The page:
On Friday, February 22nd, OPIM Innovate hosted its Splunk Analytics Workshop. There, Professor Ryan O’Connor, UConn adjunct and Splunk Senior Advisory Engineer, explained to students the origin of Splunk and its uses. Other than Splunk’s three premium solutions: Splunk Information Technology Service Intelligence, Splunk Enterprise Security, and Splunk User Behavior Analytics, attendees also learned of the knowledgeable and supportive community behind the service. From dedicated end-users to passionate Splunk professionals, this community develops intuitive applications utilizing Splunk while also answering each other’s questions. Splunk, therefore, is a user-oriented platform which does everything in its power to help companies and individuals succeed with its data monitoring and visualization software.
During the workshop, O’Connor introduced students to time series data, which is how Splunk got its initial patent. In short, time series data is data that has been indexed on a time scale, either to organize the data or to derive conclusions from certain time intervals. For example, credit card companies use time series data in order to deduce whether or not purchases are being made by the authentic cardholder. In Splunk, machine data is categorized and searchable by date and uses time to sort out feasible and non-feasible data. If a purchase is made in one store in Connecticut, and then another store in Vermont 30 minutes later, chances are the card in question has been compromised.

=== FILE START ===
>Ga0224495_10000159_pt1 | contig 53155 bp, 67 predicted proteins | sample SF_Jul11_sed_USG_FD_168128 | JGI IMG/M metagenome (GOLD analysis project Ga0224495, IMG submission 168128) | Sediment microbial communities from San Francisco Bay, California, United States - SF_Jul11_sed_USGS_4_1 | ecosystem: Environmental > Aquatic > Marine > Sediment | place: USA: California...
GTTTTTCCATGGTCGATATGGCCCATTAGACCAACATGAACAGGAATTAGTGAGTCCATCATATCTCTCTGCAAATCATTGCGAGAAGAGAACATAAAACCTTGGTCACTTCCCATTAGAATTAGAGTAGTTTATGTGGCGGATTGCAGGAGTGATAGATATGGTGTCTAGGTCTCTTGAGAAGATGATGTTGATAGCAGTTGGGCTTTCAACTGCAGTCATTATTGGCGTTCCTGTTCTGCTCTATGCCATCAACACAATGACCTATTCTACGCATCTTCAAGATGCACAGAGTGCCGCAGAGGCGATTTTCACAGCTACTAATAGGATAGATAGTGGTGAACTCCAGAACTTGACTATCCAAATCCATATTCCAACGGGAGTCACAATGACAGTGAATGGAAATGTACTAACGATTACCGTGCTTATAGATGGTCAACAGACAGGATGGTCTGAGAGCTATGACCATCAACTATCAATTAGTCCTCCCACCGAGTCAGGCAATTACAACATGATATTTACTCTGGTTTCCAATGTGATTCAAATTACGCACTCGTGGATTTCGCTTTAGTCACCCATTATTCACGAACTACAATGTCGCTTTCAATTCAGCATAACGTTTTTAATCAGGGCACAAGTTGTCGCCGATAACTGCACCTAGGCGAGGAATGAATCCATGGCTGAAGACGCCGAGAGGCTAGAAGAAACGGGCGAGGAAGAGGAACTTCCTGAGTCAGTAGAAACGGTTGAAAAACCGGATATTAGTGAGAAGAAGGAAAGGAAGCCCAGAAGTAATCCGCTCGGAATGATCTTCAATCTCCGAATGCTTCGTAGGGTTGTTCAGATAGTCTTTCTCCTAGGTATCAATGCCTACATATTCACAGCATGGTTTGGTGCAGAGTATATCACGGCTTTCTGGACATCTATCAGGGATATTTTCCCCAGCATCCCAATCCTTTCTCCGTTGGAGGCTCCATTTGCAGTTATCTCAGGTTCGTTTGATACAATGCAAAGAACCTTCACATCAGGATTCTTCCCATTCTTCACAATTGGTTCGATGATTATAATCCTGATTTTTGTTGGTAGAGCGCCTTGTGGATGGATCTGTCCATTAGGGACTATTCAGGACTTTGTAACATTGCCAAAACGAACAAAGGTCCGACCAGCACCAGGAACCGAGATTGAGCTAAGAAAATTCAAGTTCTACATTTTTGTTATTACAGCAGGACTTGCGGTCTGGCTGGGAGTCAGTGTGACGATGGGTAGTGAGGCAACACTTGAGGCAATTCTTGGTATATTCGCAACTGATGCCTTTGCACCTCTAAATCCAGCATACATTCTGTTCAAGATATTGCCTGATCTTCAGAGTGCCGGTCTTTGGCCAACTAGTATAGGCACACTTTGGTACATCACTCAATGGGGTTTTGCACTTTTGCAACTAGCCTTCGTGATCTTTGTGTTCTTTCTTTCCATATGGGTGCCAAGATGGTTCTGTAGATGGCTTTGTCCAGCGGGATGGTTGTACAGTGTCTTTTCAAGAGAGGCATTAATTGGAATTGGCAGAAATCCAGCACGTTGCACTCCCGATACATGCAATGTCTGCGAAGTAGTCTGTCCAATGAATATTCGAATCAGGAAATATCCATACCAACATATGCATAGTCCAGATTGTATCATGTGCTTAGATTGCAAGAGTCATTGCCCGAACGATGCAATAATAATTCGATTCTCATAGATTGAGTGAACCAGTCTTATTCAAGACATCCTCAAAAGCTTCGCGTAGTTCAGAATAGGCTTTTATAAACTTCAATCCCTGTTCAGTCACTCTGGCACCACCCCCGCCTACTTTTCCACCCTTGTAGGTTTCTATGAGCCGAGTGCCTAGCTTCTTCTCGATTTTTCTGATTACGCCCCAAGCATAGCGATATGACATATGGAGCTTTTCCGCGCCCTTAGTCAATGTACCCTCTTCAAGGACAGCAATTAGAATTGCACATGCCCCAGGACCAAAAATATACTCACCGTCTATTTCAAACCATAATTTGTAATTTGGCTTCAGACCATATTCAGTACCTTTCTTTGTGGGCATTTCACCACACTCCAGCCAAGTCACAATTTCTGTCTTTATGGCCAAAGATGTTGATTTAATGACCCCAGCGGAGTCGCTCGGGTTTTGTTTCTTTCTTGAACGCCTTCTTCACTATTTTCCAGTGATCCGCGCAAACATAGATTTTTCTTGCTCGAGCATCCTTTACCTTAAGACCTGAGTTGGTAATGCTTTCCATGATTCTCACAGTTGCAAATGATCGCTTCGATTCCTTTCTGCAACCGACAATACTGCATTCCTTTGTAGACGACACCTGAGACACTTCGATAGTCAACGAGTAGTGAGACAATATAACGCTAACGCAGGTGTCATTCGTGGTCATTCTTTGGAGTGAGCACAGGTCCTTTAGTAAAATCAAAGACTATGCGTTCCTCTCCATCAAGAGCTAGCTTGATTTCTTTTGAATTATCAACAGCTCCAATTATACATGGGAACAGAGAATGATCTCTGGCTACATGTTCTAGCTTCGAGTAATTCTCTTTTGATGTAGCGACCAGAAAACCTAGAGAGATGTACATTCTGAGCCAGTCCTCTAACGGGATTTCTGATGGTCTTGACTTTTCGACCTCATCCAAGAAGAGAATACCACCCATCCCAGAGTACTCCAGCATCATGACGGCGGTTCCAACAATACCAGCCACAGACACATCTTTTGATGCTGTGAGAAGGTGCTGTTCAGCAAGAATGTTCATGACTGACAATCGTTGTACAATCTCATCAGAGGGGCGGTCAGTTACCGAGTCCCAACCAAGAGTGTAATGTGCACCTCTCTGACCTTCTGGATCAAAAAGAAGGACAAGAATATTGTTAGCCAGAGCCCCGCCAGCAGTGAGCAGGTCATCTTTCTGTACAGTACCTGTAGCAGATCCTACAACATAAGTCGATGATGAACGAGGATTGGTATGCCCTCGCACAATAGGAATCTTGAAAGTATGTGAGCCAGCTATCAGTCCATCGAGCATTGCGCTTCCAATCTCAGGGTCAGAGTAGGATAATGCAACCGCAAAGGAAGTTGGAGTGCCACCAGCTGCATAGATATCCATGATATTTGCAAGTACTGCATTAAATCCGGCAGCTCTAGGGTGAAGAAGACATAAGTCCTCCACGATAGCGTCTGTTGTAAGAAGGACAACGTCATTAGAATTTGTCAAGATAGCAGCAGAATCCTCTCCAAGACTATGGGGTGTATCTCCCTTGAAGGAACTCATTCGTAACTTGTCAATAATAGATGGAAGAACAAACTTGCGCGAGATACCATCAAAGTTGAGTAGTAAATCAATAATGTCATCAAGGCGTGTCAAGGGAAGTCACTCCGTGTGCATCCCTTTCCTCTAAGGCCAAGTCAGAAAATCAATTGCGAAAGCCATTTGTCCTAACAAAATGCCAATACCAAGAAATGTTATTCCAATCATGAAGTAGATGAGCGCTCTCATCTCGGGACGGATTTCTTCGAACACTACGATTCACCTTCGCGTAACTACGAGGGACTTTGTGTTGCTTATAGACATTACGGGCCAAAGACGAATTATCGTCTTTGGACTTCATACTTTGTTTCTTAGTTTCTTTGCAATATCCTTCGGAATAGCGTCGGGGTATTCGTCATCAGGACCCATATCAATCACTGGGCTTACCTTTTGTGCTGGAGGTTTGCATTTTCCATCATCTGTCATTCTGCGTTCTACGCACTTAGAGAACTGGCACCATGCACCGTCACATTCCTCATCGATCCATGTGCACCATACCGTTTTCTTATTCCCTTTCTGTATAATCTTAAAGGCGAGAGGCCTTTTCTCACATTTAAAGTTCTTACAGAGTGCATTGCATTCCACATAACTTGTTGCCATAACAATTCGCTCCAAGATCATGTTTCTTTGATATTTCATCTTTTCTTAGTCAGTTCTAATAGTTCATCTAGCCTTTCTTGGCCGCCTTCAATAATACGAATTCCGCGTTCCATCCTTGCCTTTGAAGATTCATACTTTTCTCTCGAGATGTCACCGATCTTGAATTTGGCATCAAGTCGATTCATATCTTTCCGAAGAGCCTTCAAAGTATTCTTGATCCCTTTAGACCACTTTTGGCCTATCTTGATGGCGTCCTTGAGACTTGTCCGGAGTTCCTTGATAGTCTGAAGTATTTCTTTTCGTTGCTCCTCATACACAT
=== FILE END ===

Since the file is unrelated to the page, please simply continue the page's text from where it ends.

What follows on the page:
Splunk is a very flexible service that allows users to integrate data from other software such as SQL Developer, a database client. “Databases are everywhere and important,” O’Connor explained to students, “but, some database clients don’t visualize data well. They just store it, keep its structure, and that’s it.” That is why O’Connor developed an application, called DB Connect, that can grab database information, make a copy of the data inside of Splunk, and then visualize it. “It can make pie charts, line charts, or whatever the case may be,” said O’Connor. “Splunk isn’t designed to replace any one of these [database clients], but instead to aggregate data from them.” Splunk can also capture real-time web data, such as the number of times a server is pinged by a computer or the number of times it is successfully infiltrated.
For those interested in Splunk, Splunk Fundamentals I and II are free for UConn students. The ability to use Splunk Analytics is a very marketable skill, especially for those interested in entering the world of information technology. Also, on March 8th, OPIM Innovate will also be hosting Splunk Day, where students can network with Splunk professionals. Don’t let these important networking opportunities pass you by! Get started with Splunk, today!